What It Takes For Filipino Food To Finally Have A Seat At The Table
Chef Philip Esteban is helping raise Filipino cuisine to the forefront of San Diego’s culinary scene, while also working with friends to run a nonprofit called Open Gym that provides meals, community programs and resources to underserved communities. Esteban works as a board member for A Reason to Survive, a nonprofit creative program providing an outlet for underprivileged youth, and also serves on the Filipino Advisory Board for the mayor of National City. An initiative he’s actively working to push is the creation of a Filipino Cultural Center in his hometown of National City, known as San Diego’s Filipino Town, where visitors can celebrate food culture. His current culinary projects include White Rice, Weapon Ramen and Craft Meals Catering, with a culinary shop and bookstore Wordsmith coming soon.
On how the pandemic motivated him into taking action
The pandemic completely decimated the food industry, not just from the chef standpoint in restaurants, but the entire ecosystem — from drivers to companies and products, to produce and even the fishermen and women. This made [our nonprofit] Open Gym a necessity. We partnered up with fishers and then used our catering entity, Craft Meals, to apply for grants and provide funding to feed families in need. It’s called Open Gym because we’re friends from different industries who were trying to figure out how we could create systems and spaces within the community that help uplift underrepresented groups and create more visibility for people of color. Places like where I grew up, there’s not a lot of diversity or opportunity, so it was just this idea of an open gym that anyone could come to and work on things, develop ideas and create spaces.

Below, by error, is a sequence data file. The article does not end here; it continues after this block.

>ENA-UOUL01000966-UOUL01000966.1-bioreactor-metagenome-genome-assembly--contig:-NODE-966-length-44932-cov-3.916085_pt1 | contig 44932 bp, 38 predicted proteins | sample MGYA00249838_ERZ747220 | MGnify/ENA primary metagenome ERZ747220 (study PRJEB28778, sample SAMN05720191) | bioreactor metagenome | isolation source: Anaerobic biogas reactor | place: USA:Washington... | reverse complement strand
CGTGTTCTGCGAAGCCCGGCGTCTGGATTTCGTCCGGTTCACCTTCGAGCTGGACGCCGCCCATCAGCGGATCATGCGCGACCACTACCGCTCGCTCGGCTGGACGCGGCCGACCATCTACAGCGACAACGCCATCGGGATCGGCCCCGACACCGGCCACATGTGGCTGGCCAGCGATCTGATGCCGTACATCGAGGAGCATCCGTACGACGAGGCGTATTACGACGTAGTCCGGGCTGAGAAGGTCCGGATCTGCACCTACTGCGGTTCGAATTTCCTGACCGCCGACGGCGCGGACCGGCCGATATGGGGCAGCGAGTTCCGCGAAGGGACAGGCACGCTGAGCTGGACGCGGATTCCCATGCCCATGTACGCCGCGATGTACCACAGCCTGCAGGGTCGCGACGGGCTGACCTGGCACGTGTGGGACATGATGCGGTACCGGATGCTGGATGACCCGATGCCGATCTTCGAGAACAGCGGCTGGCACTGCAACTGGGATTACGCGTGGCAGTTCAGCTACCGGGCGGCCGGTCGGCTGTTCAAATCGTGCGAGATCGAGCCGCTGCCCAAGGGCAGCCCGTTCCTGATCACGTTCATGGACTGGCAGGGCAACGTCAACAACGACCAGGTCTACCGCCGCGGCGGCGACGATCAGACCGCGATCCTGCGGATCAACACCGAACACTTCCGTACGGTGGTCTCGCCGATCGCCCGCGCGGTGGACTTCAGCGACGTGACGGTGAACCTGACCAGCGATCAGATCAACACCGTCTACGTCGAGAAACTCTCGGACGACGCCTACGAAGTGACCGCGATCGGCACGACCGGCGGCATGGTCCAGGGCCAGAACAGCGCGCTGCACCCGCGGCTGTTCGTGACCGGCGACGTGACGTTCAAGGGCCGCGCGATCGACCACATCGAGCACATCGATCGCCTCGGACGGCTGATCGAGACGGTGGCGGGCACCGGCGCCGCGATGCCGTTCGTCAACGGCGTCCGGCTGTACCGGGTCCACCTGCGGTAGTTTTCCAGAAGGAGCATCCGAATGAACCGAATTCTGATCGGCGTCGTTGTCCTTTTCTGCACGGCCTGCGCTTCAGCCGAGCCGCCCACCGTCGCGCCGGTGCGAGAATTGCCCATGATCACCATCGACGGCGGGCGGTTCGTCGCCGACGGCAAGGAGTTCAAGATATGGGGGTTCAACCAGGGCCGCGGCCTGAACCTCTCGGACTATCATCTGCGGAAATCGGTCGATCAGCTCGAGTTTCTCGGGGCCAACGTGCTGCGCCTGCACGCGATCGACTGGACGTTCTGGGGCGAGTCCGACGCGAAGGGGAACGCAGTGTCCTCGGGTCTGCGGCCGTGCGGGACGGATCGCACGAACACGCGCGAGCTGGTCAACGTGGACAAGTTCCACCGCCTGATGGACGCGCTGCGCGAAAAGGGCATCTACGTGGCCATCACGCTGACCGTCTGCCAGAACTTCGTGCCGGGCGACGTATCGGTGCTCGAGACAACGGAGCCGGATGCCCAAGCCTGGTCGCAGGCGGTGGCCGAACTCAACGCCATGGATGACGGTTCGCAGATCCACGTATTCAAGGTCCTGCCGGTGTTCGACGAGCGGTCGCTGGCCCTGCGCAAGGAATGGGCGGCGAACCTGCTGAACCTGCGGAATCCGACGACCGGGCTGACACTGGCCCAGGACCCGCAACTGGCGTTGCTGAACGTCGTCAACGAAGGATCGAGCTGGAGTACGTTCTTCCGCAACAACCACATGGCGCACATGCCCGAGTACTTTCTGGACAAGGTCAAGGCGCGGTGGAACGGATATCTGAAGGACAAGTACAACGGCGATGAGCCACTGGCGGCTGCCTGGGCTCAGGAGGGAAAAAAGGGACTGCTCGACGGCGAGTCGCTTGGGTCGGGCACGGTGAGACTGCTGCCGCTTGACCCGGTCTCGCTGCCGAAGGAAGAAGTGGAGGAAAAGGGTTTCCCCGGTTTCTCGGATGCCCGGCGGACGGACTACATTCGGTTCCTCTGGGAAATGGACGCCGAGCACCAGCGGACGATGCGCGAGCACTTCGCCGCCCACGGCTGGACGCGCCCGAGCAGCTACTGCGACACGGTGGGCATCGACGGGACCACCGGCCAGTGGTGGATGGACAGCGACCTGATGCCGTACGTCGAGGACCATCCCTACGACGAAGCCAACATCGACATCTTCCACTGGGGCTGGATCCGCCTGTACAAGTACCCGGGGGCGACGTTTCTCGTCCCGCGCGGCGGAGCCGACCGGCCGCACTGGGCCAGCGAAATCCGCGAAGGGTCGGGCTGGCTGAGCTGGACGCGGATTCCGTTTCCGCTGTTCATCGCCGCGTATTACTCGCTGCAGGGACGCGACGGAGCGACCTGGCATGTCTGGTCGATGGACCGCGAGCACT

The majority of funding we get is from donors and by grant writing. In the beginning of the pandemic, I was listening to a podcast with José Andrés, and he basically said with World Central Kitchen, which is a nonprofit, what he does is write grants and use government and state funding to then hire restaurants to provide meals in the community. So I called my lawyer and asked if Open Gym, as a nonprofit, can write grants and then hire restaurants ourselves to produce these meals. We connected the dots very quickly rather than waiting for policies and politics to happen.
“I’ve been cooking for about 18 years, have worked in three Michelin-starred restaurants … and the unfortunate part is that when I started cooking, there was no one who looked like me in the industry.”
As the pandemic started, our catering business was something we thought we could use to help first responders and provide meals. Being Filipino, I knew half the nurses in the field were Filipino, and it was easy to create silog rice bowls as a meal option. With every meal that was purchased, we donated one out to the community.
On helping to combat food insecurity
Growing up in National City, which is a smaller city outside San Diego with about 60,000 people, social equity and opportunity aren’t as prevalent as other affluent areas. National City is a blue-collar community with a lot of people who lost their jobs during the pandemic, and that’s where a lot of the food insecurity is. It was already happening there before the pandemic, but people just became hyper-aware of it.
I feel like there’s a better way to do business and hospitality with a more conscious mindset — while also working with local purveyors, and fishermen and women to do produce and fish recovery — that you could create a sustainable business model while still helping people in need. And that’s one of the missions for Open Gym and the Fish to Families meal distribution program that we created.